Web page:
The Validity of Cardi B's Comment On The #MeToo Movement
Cardi B, rapper and entertainer extraordinaire, has undoubtedly taken the world by storm. Her brash takes and unapologetic actions have warmed her into the hearts of many and her vulgar lyrics have possessed us all ever since her breakout track “Bodak Yellow.” While she isn’t absolved from all problematic happenings (and has said and done problematic things in the past), she has truly captivated the masses—I mean, come on, did you see her Coachella performance? She was twerking while pregnant! Our beloved Cardi B, our cherished Bartier Cardi, has made it clear that she’s here to stay. As a lyric from her recent album goes “my little 15 minutes lasting long as hell.”
That’s why when Cardi dances, people watch. When she talks, people listen. So why, then, when she describes the plight of video vixens and strippers with sexual harassment do we ignore. A few weeks ago when asked about the #MeToo movement, Cardi replied “a lot of video vixens have spoke about this and nobody gives a f*ck... I bet if one of these women stands up and talks about it, people are going to say, ‘So what? You’re a ho. It don’t matter.” And she’s right. Sexual women, sex workers, and women who freely and willingly have sex as much as they want with whoever they want aren’t given the same freedoms when it comes to sexual assault. Faced with harsh remarks in general (“ho, “thot,” “slut,” etc), these epithets transform themselves into phrases that demonize the victim instead of the demon. Sexual assault pervades class, race, and gender, but for some reason the poorer, the darker, and the more sexualized the woman is, the less we care about them; this is not to derail from other genders who are sexually assaulted—we need to listen to them just as much—but society continues to show us that the “hoes” of the world don’t matter.
Society makes it known that women are not supposed to own themselves. They’re not supposed to own their bodies, their opinions, hell, they’re not even supposed to own their thoughts! When a woman has sex, it’s not a mutual exchange, it’s a power move. Sex is seen as something done to women instead of with women. So, when a sexually active woman survives sexual assault, it’s not seen as the abhorrent act of violence that it is.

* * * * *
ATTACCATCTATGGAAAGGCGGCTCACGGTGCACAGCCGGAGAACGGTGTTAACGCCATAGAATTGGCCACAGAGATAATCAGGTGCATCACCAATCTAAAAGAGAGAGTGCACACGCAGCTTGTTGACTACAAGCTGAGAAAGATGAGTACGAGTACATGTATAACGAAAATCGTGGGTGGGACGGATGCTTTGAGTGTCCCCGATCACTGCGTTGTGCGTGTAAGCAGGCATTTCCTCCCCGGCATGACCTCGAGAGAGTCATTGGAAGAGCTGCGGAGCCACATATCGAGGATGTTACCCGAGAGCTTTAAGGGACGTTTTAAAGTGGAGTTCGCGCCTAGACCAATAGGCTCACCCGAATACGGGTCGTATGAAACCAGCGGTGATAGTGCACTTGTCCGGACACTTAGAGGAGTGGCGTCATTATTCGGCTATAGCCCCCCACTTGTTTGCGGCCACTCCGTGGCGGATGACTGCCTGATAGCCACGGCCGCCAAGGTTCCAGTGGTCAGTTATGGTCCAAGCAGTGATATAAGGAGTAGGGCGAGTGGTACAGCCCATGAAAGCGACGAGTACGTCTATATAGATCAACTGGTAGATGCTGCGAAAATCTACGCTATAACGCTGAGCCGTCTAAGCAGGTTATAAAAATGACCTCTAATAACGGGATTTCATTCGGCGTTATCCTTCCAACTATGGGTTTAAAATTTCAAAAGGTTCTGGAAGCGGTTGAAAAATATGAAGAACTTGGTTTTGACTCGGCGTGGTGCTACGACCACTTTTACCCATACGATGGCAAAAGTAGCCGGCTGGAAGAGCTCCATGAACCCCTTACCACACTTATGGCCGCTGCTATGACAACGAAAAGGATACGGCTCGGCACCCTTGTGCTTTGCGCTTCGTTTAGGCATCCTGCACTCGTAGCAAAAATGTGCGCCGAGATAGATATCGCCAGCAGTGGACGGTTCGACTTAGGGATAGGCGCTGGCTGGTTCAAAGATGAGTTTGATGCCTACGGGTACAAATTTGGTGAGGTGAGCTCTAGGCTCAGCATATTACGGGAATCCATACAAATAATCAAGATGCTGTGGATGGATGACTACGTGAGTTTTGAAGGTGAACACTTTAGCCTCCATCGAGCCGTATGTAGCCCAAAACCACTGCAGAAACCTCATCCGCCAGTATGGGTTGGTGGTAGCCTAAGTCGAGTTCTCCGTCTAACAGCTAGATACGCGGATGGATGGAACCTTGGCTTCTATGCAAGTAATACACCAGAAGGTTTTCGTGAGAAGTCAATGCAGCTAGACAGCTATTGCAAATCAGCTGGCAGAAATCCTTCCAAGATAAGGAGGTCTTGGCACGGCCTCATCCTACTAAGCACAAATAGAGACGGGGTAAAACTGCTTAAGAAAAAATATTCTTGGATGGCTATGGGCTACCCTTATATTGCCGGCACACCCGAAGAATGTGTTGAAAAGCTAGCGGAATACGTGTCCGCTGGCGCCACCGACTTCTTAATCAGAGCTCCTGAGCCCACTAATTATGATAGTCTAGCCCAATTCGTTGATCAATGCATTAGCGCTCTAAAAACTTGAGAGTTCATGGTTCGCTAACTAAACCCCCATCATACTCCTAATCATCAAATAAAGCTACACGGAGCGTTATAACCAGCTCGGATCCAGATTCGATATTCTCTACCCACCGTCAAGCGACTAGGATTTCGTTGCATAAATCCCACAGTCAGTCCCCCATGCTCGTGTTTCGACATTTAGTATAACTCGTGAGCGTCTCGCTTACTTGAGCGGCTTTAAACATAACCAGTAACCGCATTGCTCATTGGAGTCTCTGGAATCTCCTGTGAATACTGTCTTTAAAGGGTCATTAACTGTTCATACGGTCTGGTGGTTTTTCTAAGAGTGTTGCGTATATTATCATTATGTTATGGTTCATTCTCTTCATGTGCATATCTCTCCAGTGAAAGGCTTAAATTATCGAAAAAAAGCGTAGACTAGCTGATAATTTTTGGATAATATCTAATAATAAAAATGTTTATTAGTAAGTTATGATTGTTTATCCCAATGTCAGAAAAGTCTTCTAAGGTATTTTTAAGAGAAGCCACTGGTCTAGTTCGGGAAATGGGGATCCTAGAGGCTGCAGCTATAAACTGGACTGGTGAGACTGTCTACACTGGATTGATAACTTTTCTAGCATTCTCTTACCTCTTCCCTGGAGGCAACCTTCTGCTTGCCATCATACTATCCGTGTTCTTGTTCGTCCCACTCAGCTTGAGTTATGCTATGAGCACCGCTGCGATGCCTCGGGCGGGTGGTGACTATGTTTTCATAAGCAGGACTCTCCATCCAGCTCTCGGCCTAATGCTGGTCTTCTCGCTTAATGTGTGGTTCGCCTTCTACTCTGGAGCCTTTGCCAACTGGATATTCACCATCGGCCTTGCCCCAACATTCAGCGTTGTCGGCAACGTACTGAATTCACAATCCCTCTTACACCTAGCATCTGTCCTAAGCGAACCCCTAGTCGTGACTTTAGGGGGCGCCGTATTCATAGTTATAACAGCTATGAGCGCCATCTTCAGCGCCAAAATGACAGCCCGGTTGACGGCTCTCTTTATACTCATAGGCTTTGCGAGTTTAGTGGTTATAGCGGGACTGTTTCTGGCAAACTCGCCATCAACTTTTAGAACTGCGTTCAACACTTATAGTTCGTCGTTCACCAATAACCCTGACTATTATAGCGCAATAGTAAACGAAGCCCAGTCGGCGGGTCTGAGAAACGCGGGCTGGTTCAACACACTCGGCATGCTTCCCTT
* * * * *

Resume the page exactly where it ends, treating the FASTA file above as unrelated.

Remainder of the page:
“It’s okay to assault someone who has sex freely because she was going to anyway.”
“I mean, after all, her body wasn’t hers anyway; it was for everybody.”
Too often, women’s cries remain unheard. Too often their screams are ignored. Our screams are ignored. In a movement that was created to uplift the voices of survivors of sexual assault, the plight of sex workers, of sexualized women, has been ignored just as much. The creator of the #MeToo movement, Tarana Burke, went on twitter after Cardi’s comment in support:
If we don’t define our movements, someone else will and they’ll undoubtedly get it wrong. It’s integral that we make a space for all of the survivors of sexual harassment, violence, and abuse. The ones from the hood. The ones who speak broken English. The sex workers. The ones who are poor. The ones who have sex often and freely. The ones society pushes to the outskirts because they don’t fit into the quaint little box the world has etched out for them. It’s crucial that we listen, that we uplift. If we don’t love and support each other, nobody else will.